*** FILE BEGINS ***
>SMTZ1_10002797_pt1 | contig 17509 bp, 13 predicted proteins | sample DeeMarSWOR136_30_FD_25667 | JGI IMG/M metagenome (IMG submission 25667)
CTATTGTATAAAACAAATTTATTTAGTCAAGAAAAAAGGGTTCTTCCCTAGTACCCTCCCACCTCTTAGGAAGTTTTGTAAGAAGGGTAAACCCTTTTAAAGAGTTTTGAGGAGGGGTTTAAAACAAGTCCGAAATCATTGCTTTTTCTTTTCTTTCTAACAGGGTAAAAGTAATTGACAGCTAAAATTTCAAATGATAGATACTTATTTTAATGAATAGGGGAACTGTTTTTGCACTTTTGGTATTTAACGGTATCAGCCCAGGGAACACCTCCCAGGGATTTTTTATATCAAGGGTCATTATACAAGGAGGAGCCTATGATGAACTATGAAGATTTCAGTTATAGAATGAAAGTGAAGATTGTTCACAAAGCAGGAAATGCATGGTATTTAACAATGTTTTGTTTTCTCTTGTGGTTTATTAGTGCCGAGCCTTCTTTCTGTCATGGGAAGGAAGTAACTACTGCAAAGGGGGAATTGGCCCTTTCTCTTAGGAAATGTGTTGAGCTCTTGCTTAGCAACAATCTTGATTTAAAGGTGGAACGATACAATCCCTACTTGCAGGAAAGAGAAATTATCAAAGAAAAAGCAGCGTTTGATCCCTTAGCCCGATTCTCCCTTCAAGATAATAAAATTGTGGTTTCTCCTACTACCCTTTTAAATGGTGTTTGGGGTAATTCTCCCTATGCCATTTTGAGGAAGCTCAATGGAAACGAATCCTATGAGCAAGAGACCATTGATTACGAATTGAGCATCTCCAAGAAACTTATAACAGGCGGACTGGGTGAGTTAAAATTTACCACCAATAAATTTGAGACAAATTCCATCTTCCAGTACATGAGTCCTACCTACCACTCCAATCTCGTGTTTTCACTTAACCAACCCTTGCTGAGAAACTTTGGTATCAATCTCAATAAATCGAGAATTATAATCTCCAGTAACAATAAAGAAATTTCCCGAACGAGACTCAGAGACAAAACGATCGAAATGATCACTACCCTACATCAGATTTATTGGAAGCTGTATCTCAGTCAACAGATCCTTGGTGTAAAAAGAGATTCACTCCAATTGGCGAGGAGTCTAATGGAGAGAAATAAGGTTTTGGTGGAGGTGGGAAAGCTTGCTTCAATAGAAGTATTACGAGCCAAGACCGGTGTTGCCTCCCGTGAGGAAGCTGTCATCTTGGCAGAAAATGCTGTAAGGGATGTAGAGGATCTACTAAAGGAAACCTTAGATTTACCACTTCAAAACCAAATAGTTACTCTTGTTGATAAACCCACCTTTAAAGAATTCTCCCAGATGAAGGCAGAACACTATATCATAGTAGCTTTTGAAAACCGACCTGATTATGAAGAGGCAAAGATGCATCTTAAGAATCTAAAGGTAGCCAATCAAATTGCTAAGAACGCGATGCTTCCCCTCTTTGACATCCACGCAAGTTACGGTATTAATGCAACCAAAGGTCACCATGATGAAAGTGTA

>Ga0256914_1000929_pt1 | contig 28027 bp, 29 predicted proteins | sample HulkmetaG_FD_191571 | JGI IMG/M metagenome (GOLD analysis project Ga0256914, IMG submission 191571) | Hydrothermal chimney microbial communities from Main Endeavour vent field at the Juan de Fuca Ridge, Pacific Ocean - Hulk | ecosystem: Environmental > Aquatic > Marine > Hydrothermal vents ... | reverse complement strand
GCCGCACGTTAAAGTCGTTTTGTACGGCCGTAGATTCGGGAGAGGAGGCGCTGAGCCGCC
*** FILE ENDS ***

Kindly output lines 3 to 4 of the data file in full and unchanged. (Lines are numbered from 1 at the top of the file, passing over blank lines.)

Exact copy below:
>Ga0256914_1000929_pt1 | contig 28027 bp, 29 predicted proteins | sample HulkmetaG_FD_191571 | JGI IMG/M metagenome (GOLD analysis project Ga0256914, IMG submission 191571) | Hydrothermal chimney microbial communities from Main Endeavour vent field at the Juan de Fuca Ridge, Pacific Ocean - Hulk | ecosystem: Environmental > Aquatic > Marine > Hydrothermal vents ... | reverse complement strand
GCCGCACGTTAAAGTCGTTTTGTACGGCCGTAGATTCGGGAGAGGAGGCGCTGAGCCGCC